In The Culture Industry: Enlightenment as Mass Deception the second edition of which was published in 1947, Theodor Adorno and Max Horkheimer have this to say about rhythm: ‘Films, radio and magazines make up a system which is uniform as a whole and in every part. Even the aesthetic activities of political opposites are one in their enthusiastic obedience to the rhythm of the iron system.’ Whether or not we want the term ‘iron system’, it is worth noticing Adorno and Horkheimer’s insistence on rhythm. What they see in films, radio and magazines is a rhythm characterized by repetition, and what they see in that repetition is an accommodation on the part of the culture industry to the reality of the working day. The function of the culture industry, in other words, is continually to adjust people to the repetitive quality of economic existence. What the culture industry can’t bear, therefore, above all, is the counter- or a-rhythmic production.
Frank O’Hara has something to say about this, in his poem ‘Radio’: ‘Why do you play such dreary music/ on Saturday afternoons, when tired/ mortally tired I long for a little/ reminder of immortal energy?/ All/ week long while I trudge fatiguingly/ from desk to desk in the museum/ you spill your miracles of Grieg/ and Honegger on shut-ins.’ O’Hara’s poem is a complaint against the programmers. He has worked all week at the Museum of Modern Art, and now, at the weekend, he wants a different kind of rhythm. Instead of the dreariness he wants the radio to ‘spill miracles’, or at least the counter-rhythms of Grieg and Honegger.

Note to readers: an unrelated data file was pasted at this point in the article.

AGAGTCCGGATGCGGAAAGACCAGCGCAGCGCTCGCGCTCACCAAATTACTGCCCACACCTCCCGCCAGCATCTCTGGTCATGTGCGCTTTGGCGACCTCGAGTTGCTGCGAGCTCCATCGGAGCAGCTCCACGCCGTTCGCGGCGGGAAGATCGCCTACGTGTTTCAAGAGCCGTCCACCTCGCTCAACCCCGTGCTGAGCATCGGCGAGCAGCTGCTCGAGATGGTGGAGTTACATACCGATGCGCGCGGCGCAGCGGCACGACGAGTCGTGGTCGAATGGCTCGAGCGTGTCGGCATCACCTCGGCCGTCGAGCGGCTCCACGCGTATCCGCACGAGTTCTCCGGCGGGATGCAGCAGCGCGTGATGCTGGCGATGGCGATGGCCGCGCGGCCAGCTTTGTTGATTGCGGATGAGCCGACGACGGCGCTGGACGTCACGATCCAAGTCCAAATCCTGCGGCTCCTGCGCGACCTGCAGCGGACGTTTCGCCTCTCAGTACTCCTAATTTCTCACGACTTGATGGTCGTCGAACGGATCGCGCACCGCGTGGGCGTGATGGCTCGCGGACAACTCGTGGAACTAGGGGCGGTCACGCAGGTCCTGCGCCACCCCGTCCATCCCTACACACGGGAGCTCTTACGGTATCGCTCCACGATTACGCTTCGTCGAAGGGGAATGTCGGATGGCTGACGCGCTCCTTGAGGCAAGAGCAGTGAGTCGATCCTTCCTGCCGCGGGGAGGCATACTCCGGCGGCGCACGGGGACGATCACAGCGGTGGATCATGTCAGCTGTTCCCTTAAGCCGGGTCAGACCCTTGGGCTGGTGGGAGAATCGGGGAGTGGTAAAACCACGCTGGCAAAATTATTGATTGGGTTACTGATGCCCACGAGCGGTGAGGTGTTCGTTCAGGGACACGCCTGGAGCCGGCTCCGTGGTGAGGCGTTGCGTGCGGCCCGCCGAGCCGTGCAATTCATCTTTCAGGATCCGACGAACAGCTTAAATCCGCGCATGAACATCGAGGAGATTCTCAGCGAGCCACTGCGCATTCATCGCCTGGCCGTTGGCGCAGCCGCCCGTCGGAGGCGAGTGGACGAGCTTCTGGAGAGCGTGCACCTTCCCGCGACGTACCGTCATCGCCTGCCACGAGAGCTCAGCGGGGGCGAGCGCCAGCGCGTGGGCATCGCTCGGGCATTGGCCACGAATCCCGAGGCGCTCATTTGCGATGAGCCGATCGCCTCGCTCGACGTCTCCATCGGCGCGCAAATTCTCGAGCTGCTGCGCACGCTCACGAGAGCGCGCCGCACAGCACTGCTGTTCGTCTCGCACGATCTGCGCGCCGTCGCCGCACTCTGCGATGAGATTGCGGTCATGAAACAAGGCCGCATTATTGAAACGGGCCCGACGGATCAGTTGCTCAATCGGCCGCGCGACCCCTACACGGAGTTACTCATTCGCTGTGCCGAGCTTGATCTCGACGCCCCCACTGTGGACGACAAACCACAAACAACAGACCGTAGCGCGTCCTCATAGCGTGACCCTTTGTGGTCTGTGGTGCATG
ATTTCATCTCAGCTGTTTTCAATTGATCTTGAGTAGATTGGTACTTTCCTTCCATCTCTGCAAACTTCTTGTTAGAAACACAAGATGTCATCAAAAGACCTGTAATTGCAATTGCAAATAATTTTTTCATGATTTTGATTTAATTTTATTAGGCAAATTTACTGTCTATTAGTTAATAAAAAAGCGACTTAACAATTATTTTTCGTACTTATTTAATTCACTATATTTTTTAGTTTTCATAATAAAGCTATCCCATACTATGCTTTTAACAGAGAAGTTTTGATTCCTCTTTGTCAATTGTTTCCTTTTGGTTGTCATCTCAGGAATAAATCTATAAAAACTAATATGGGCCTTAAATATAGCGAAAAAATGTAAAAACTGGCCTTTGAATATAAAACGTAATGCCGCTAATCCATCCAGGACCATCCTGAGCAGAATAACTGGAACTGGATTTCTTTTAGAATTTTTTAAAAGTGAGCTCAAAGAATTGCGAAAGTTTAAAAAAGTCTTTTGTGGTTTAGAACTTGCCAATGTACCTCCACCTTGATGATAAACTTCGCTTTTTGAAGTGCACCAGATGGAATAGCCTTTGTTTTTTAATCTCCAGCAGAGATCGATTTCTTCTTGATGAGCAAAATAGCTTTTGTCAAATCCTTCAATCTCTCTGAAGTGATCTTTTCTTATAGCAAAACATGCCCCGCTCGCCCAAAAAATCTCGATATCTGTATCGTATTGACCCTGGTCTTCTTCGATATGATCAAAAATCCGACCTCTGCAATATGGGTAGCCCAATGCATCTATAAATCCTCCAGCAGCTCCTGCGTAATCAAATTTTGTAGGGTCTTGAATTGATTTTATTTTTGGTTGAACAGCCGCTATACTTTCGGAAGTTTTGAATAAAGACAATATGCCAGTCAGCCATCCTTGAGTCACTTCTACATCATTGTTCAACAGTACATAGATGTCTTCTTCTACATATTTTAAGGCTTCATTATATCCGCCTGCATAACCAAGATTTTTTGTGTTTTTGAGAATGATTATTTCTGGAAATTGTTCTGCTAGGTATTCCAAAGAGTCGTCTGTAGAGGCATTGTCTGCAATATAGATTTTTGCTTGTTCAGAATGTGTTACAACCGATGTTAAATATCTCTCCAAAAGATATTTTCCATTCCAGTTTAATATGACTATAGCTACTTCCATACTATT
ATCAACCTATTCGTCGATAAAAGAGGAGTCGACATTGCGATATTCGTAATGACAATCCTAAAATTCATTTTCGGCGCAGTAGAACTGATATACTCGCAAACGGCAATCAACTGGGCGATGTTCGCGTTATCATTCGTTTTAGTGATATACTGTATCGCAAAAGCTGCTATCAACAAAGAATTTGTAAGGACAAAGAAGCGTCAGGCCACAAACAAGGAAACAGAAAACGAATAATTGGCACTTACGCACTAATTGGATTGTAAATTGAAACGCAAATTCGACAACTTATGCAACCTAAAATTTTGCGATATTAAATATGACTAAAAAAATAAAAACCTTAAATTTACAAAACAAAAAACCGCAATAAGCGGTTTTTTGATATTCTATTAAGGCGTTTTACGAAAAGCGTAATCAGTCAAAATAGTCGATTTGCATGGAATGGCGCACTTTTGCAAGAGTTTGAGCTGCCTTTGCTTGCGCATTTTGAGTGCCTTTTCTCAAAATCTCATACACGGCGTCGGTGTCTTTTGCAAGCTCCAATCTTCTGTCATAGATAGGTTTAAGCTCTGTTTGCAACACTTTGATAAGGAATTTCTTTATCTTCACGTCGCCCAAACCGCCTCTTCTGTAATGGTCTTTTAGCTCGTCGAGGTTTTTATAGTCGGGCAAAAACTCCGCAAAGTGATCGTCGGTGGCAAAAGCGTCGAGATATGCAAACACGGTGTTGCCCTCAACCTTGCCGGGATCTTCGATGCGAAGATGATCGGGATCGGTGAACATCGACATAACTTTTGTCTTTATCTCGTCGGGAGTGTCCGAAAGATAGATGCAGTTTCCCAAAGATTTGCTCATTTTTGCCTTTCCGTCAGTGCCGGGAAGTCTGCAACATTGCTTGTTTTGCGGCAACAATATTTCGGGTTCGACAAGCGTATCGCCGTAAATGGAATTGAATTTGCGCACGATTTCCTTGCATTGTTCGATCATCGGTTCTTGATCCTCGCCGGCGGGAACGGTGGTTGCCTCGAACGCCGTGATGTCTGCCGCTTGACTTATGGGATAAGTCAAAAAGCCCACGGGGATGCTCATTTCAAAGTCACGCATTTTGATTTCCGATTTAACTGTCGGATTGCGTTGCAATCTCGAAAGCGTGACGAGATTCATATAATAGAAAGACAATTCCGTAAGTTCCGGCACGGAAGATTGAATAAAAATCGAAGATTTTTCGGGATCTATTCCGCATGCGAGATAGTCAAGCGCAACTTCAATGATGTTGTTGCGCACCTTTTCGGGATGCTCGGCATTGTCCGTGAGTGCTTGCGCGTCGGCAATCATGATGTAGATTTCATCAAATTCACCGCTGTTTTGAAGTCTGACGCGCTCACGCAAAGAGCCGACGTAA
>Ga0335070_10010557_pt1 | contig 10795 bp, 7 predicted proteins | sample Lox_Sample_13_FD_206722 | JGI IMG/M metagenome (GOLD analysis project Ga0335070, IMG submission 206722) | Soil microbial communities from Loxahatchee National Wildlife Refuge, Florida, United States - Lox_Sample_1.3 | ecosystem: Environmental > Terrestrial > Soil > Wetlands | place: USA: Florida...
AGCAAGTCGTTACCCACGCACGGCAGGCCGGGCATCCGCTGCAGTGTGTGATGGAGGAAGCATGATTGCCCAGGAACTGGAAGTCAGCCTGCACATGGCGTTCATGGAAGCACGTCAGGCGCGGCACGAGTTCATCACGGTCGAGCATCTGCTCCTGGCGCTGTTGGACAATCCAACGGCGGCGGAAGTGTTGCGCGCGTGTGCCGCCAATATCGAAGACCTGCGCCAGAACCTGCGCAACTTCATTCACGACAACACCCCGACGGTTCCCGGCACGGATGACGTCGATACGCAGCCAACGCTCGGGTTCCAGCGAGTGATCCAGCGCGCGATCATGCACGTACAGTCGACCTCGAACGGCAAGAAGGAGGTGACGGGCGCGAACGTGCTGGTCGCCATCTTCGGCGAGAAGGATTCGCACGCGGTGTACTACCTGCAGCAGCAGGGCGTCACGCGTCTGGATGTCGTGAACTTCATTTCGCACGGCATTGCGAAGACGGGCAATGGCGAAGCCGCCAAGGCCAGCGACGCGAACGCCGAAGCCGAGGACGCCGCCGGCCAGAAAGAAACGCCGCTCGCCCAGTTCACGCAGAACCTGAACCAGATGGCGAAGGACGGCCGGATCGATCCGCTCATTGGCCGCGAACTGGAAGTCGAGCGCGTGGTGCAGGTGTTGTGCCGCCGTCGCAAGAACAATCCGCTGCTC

Artist’s serial productions are a counter-rhythm. Typically their appearance is not routine but is according to the intervals of desire and possibility. To receive a copy of Kiroku or Semina is to experience an event. To read such magazines, likewise, is to register disruption, the assembled materials refusing to settle to a single pattern. We might take Moriyama’s image of the car crash to be exemplary. There has been a spill and the consequence is damage. Recognizable elements. Wrong order.
5. 0-9 – Borrowing stuff with Vito Acconi and Bernadette Mayer
In 0-9 Vito Acconi and Bernadette Mayer borrowed texts. Alongside the work of, for instance, Ted Berrigan, Clark Coolidge, Robert Smithson and Jerome Rothenberg, they published poems by Walter Ralegh and prose by Gustave Flaubert. As a gesture this recalled the editorial practice of an earlier New York School publication, Locus Solus, the collaborations issue of which featured, alongside work by O’Hara, John Ashbery, James Schuyler and Kenneth Koch, collaborations between Shakespeare and Fletcher, Wordsworth and Coleridge, Breton and Eluard. The principle at work is association.
How one associates is crucial; it is the issue these publications collectively perform. Acconi and Mayer cross periods in order to establish a context for the work they present, and in so doing generate new alignments. The assemblages that constituted (and featured) Semina, effected relations that called constantly for readjustment. They are subtle, dynamic, continuous performances. What they seek to animate are the nerve endings of contemporary culture. The juxtapositions by which they proceed thus become a lesson in intimacy, an instruction in the association of unlike elements.
In ‘Projective Verse’ Olson put it this way: